Table 1 Ethylene glycol production with different engineered E. coli strains expressing the synthetic pathway

We recently developed a synthetic pathway [Fig. 1, in the following termed (d)-xylulose-1P pathway] that can transform (d)-xylose into EG and glycolic acid (GA) [8] by proceeding via the isomerization of (d)-xylose to (d)-xylulose, phosphorylation of (d)-xylulose to obtain (d)-xylulose-1P, aldolytic cleavage of (d)-xylulose-1P to form DHAP and glycolaldehyde, and reduction or oxidation of glycolaldehyde to yield EG or GA, respectively. Growth of a strain deleted in the xylulose-5 kinase encoding xylB gene on (d)-xylose was restored when (d)-xylulose-1 kinase and (d)-xylulose-1P aldolase, provided by the human genes encoding ketohexokinase-C and aldolase-B enzymes were expressed simultaneously. This strain was then further optimized and eventually produced GA at a molar yield of 0.9 [8].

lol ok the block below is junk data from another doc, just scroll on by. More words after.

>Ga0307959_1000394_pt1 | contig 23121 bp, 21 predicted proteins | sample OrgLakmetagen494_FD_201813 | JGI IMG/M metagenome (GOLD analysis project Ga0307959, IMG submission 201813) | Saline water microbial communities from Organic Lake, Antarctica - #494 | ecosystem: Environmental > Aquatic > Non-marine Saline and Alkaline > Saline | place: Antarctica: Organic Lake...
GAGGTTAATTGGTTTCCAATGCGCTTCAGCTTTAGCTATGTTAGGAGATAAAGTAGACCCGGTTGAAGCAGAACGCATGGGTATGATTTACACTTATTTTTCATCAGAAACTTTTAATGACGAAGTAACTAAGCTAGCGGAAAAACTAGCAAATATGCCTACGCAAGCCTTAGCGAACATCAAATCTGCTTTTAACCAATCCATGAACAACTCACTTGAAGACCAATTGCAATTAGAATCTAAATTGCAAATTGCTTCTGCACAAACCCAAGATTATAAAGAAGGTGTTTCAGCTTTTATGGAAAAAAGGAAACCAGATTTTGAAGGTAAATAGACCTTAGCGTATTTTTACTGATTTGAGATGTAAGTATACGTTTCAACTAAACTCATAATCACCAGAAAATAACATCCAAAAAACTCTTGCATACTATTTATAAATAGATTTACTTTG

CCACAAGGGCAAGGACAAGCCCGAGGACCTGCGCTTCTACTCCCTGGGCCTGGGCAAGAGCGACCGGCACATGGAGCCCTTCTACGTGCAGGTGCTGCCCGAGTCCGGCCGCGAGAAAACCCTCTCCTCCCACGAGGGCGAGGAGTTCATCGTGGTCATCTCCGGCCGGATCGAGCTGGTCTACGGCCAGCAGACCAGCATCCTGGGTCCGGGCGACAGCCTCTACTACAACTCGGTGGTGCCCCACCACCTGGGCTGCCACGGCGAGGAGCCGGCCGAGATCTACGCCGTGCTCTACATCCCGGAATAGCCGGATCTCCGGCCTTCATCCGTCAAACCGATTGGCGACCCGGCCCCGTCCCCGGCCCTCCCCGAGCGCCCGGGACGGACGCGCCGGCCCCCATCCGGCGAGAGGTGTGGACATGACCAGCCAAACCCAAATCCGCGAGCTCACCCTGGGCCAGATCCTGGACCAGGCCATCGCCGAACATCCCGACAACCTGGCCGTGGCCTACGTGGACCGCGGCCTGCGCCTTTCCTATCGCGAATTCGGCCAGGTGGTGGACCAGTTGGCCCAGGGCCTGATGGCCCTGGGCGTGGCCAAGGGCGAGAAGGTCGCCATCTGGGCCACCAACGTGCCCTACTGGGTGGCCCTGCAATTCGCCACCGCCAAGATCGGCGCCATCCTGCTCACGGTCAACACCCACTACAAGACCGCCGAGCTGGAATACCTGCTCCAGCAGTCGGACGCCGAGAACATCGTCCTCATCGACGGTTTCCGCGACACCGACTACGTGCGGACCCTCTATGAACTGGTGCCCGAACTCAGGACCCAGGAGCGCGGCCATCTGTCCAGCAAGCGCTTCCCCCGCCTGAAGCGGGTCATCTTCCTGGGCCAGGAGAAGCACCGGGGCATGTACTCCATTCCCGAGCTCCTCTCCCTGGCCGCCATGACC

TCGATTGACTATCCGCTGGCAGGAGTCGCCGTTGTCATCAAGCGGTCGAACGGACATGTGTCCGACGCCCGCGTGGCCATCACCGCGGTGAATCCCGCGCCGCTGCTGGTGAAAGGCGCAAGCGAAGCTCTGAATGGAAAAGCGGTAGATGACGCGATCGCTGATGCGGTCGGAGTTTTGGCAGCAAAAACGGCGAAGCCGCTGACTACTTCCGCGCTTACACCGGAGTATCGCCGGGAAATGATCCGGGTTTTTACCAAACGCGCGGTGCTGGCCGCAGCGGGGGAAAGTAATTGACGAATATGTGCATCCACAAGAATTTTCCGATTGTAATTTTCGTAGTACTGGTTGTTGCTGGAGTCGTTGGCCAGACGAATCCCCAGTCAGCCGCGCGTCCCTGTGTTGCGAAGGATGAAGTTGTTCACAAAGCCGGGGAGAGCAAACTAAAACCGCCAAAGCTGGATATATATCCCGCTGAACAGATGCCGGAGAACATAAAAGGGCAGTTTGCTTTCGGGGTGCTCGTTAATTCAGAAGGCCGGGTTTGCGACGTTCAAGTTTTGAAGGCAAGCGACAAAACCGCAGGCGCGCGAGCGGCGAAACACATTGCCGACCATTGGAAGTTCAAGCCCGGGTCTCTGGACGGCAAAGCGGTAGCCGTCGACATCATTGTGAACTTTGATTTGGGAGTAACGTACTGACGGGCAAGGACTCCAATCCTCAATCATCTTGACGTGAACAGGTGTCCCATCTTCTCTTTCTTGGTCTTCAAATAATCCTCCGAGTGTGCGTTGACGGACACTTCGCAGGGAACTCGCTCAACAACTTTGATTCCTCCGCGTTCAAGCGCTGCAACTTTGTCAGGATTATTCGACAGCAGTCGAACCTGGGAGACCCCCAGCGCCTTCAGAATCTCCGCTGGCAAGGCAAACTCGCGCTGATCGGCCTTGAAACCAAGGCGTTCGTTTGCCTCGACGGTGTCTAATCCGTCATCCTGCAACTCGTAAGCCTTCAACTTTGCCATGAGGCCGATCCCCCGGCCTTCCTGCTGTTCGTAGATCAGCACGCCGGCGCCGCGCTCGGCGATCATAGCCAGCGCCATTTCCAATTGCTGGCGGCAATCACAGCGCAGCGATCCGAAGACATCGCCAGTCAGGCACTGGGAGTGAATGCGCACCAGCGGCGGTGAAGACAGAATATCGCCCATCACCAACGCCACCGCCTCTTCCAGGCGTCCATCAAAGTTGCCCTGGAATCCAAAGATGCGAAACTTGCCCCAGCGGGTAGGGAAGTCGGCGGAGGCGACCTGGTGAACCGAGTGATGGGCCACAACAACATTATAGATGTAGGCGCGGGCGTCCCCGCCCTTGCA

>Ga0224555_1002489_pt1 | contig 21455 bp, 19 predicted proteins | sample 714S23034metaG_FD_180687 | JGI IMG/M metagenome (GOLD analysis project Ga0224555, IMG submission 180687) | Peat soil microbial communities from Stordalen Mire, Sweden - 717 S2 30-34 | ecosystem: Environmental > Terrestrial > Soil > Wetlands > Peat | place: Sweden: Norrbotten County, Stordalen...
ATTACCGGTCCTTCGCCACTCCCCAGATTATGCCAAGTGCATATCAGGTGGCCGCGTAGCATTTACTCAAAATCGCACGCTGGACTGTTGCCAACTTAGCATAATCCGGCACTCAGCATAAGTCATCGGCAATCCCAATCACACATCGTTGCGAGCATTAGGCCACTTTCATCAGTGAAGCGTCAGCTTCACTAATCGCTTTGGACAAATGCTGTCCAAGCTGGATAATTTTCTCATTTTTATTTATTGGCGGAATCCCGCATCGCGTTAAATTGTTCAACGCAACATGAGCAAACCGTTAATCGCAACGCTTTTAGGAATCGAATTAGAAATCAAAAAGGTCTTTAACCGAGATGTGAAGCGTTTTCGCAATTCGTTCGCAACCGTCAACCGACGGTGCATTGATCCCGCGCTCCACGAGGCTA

Fig. 1
figure 1

Synthetic (blue) and natural (black) d-xylose assimilation pathways. In the synthetic pathway (d)-xylose is transformed to (d)-xylulose by endogenous xylose isomerase (XylA). (d)-xylulose-1-kinase (Khk-C) phosphorylates (d)-xylulose to obtain (d)-xylulose-1P, and (d)-xylulose-1-phosphate aldolase (Aldo-B) cleaves (d)-xylulose-1P into glycolaldehyde and DHAP. Ethylene glycol is produced via the action of an unknown endogenous aldehyde reductase.